The basic principle of oral care in palliative care (OCPC) is focused primarily on the principle that good oral hygiene is the fundamental for oral integrity. Early clinical diagnosis of the oral lesions or conditions in the palliative patients should be done and appropriate actions must be instituted to minimize pain and suffering by giving the symptomatic relief. Systematic assessment is essential, using a glove, torch and tongue depressor, and removing any dentures. The causes of oral lesions may be fungal, viral, bacterial, ulcerative, immunosupression, radiation, lack of oral hygiene, and so on. Most patients have at least one symptom, many patients have several.[6,8] Oral infections are also common in palliative care patients. There have been number of studies that have looked at oral candidosis in this group.[5,6] Active dental caries have been reported in 20-35 percent of patients[6,7] and active gingivitis in 36 percent patients.[5] The common oral problems in palliative patients includes, xerostomia (dry mouth), sore mouth, thrush, swallowing problems, sore lips, tastes/odor, soreness under dentures, heavy mucous, difficulty in speaking and pain from one or more of these problems [Table 2].

Table 2
Common oral problems in palliative patients

Mouth care is considered one of the most basic of nursing activities, and palliative care patients are especially vulnerable to oral problems.[9] The management of oral problems or lesions in palliative patients should be carried out as a team work and definite treatment protocol should be followed by both non-dentist palliative care physician and by dental expert [Table 3] and it is strongly marked that palliative care is a multidisciplinary approach and role of dentist is essential to maintain optimal oral health. In addition to the treatment of symptomatic clinical lesions in oral cavity, an essential oral care protocol to be undertaken that emphasis on routine oral examination and care of palliative patients. The recommendation for routine oral health includes use a ultra soft brand of toothbrush (as hard toothbrushes may lead to abrasions), toothpaste should only be used when an individual is able to spit and swallow as tooth paste can burn sensitive oral tissues and foaming action can induce gag reflex and may lead to choking. Mouthwashes with alcohol and petroleum based products for lip care should not be used. Dentures should be removed and soaked overnight in dilute sodium hypochlorite or chlorhexidine gluconate 0.2% depending upon its material.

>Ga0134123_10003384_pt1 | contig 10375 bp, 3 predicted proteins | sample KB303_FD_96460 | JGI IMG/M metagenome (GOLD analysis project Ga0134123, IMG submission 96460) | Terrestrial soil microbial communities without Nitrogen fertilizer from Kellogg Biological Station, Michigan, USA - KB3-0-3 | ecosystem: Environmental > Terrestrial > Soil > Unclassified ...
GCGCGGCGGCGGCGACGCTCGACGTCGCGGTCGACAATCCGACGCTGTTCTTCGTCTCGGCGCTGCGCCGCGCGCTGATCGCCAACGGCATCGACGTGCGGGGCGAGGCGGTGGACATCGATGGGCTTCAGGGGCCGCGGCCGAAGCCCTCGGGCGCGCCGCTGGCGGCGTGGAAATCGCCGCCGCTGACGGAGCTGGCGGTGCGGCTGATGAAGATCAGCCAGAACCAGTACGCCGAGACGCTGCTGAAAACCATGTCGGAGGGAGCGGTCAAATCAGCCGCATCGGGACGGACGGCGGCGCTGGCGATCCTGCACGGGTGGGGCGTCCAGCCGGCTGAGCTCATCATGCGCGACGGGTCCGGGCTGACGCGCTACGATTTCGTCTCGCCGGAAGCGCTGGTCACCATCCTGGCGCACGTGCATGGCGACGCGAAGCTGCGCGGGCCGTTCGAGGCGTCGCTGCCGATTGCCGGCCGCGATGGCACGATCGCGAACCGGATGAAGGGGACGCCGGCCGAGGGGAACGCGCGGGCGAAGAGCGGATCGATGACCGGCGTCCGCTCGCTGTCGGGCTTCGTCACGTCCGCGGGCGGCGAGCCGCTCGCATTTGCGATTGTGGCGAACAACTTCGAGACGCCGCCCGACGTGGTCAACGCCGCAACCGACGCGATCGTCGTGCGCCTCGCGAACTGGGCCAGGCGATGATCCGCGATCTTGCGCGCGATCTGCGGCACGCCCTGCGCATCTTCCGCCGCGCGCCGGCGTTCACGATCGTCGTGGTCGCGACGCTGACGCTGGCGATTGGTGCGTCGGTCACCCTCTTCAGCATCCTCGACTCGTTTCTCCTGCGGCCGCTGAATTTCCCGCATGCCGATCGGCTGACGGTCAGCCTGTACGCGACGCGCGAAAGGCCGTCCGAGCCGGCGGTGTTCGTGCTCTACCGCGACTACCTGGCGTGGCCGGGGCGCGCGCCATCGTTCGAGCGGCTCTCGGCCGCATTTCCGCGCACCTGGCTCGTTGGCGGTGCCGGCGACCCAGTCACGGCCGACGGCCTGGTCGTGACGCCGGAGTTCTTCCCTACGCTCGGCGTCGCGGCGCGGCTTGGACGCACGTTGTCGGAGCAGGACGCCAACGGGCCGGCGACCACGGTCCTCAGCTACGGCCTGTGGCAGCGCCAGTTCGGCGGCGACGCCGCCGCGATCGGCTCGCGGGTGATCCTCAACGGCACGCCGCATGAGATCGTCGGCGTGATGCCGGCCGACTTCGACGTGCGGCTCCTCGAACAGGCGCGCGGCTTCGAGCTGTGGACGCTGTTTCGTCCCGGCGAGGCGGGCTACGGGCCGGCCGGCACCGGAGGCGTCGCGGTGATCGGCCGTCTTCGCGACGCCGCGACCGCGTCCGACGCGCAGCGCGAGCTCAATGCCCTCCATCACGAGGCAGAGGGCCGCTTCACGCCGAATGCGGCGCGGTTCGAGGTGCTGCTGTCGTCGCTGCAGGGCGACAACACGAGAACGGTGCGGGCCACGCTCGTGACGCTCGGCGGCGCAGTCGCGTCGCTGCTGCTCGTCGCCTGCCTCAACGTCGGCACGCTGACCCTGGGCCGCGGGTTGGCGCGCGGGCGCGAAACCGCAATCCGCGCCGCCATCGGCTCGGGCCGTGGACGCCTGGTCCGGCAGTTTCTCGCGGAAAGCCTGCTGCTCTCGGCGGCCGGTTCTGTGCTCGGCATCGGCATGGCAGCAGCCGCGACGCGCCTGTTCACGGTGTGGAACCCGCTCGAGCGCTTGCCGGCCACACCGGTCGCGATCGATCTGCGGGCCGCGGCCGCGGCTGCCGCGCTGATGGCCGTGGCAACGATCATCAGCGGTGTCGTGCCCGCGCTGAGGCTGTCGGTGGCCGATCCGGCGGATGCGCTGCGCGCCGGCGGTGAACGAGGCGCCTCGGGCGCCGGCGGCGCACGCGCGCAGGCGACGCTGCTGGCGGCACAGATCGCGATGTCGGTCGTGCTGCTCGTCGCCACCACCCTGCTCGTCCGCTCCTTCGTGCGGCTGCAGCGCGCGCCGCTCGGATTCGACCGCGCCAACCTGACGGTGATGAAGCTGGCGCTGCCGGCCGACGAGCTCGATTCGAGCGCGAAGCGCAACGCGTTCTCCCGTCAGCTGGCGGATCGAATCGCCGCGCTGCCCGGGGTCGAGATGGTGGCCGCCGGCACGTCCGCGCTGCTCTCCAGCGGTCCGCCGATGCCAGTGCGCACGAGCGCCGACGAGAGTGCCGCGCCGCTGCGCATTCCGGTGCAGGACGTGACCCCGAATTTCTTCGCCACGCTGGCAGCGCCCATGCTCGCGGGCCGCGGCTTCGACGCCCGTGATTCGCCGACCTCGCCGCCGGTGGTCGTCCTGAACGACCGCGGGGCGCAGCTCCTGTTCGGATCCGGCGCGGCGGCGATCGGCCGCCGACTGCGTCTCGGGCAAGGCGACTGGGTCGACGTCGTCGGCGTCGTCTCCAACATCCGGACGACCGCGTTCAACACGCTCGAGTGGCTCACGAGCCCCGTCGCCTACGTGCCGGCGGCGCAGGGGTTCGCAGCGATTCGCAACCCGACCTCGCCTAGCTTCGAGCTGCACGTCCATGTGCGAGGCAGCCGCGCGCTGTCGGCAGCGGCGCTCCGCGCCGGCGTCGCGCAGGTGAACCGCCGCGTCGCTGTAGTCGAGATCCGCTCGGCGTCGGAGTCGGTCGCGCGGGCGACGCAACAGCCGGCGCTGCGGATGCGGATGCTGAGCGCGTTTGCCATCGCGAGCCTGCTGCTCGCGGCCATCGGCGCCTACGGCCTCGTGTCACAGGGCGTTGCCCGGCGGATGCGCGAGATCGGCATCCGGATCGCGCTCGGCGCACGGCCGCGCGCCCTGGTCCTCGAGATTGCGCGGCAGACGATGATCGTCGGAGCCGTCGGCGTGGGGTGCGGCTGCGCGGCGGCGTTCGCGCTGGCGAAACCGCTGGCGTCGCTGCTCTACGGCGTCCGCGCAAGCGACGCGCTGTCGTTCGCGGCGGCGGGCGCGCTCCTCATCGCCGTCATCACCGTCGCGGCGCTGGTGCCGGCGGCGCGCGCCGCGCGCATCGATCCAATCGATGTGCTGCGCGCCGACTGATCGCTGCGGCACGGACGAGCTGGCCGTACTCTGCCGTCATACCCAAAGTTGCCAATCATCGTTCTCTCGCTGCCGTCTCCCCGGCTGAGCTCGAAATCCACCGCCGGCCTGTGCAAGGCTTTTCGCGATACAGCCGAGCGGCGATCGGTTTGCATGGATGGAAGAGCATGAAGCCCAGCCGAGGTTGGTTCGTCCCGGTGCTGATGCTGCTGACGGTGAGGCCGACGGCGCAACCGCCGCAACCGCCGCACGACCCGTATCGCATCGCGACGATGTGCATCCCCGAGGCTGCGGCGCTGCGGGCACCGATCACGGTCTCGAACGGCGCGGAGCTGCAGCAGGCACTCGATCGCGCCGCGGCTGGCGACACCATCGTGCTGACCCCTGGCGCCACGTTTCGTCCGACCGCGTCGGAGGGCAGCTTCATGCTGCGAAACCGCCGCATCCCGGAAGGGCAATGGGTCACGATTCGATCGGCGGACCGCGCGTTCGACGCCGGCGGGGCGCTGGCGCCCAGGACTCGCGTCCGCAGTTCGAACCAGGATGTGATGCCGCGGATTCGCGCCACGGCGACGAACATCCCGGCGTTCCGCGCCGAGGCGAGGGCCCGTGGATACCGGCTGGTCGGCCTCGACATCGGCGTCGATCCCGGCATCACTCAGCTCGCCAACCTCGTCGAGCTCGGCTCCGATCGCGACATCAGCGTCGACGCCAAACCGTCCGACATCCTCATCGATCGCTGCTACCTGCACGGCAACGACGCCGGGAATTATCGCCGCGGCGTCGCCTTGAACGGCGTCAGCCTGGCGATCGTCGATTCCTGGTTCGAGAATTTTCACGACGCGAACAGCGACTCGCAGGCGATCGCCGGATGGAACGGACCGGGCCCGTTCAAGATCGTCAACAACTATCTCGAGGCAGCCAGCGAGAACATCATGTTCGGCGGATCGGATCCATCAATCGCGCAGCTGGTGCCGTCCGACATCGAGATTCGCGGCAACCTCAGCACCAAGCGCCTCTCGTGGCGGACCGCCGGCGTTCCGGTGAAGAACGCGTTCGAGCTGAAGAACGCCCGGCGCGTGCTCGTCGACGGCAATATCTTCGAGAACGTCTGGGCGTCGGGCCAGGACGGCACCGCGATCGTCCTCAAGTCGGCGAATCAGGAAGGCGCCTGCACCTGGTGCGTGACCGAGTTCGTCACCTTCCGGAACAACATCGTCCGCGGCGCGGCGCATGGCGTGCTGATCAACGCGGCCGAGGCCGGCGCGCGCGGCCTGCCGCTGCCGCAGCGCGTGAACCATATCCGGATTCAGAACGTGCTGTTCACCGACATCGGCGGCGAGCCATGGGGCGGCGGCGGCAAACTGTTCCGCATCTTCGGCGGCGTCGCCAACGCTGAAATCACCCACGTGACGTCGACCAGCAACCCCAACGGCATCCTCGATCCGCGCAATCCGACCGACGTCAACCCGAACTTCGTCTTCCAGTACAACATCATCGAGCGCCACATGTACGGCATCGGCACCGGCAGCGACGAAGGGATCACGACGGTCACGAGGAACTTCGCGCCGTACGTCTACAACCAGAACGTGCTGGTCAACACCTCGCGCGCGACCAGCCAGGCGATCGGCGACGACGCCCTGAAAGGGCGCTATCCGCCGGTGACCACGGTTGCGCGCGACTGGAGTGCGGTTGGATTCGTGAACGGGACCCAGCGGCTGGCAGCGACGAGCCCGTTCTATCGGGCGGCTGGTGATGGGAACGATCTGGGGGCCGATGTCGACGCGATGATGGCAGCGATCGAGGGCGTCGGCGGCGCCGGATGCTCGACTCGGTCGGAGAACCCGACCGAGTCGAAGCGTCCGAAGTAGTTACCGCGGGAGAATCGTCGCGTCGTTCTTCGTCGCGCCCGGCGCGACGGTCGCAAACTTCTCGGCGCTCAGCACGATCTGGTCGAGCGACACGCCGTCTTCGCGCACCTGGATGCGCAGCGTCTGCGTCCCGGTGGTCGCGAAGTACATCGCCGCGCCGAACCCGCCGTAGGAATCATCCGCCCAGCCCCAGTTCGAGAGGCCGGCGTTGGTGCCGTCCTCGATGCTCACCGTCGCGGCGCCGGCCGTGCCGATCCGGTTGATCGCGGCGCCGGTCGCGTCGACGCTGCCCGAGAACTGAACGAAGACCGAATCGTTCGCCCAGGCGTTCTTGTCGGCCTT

Table 3
Management of common oral problems in palliative patients

CONCLUSION

The oral cavity has the potential to harbor at least 600 different bacterial species, and in any given patient, more than 150 species may be present, surface of tooth can have as many as a billion bacteria in its attached bacterial plaque.[10] In end-of-life care, examination of the mouth and re-examination of the mouth is a very important task and careful assessment is necessary each day. Oral problems are common complications of cancer treatments, and are highly prevalent in palliative care patients. Oral problems are often overlooked, or perceived as trivial, but causes great distress, pain and discomfort, interfere with appetite, taste, chewing, swallowing, nutrition, speech, social interactions, and sleeping. The palliative care dentist must assess these difficulties, and should focus on the elimination of these problems, appropriate actions must be instituted to at least alleviate symptoms, minimize pain and suffering and provide symptom control. Dental professional are the important members of extended palliative team[11] and they have number of key roles, including (a) training of palliative care professionals, (b) management of complex oral problems, and (c) management of specific oral problems. Increased awareness by all health care professionals and of palliative oral care would go a long way in providing relief, comfort, and consolation to terminally ill patients and their families.

Footnotes

Source of Support: Nil

Conflict of Interest: None declared.

REFERENCES

1. Cancer pain relief and palliative care. Technical Report Series 804. Geneva: World Health Organization; 1980. [PubMed]
2. Wiseman MA. Palliative Care Dentistry. Gerodontology. 2000;17:49–51. [PubMed]
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5. Gordon SR, Berkey DB, Call RL. Dental need among hospice patients in Colorado: A pilot study. Gerodontics. 1985;1:125–29. [PubMed]
6. Aldred MJ, Addy M, Bagg J, Finlay I. Oral health in terminally ill: A cross-sectional pilot survey. Spec Care Dentist. 1991;11:59–62. [PubMed]
7. Jobbins J, Bagg J, Finlay IG, Addy M, Newcombe RG. Oral and dental disease in terminally ill cancer patients. Br Med J. 1992;304:1612. [PMC free article] [PubMed]
8. Ant D. An investigation into relationship between salivary gland hypofunction and oral health problems in patients with advanced cancer. Kings College, London: Dissertation; 2004.
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10. Newman MG, Takei HH, Perry R, Carranza FA. Carranzas clinical periodontology. 10th ed. p. 152.
11. Cummings I. The interdisciplinary team. In: Doyle D, Hanks GW, MacDonald N, editors. Oxford textbook of palliative medicine. 2nd ed. Oxford University Press; 1998. p. 21.

Articles from Indian Journal of Palliative Care are provided here courtesy of Medknow Publications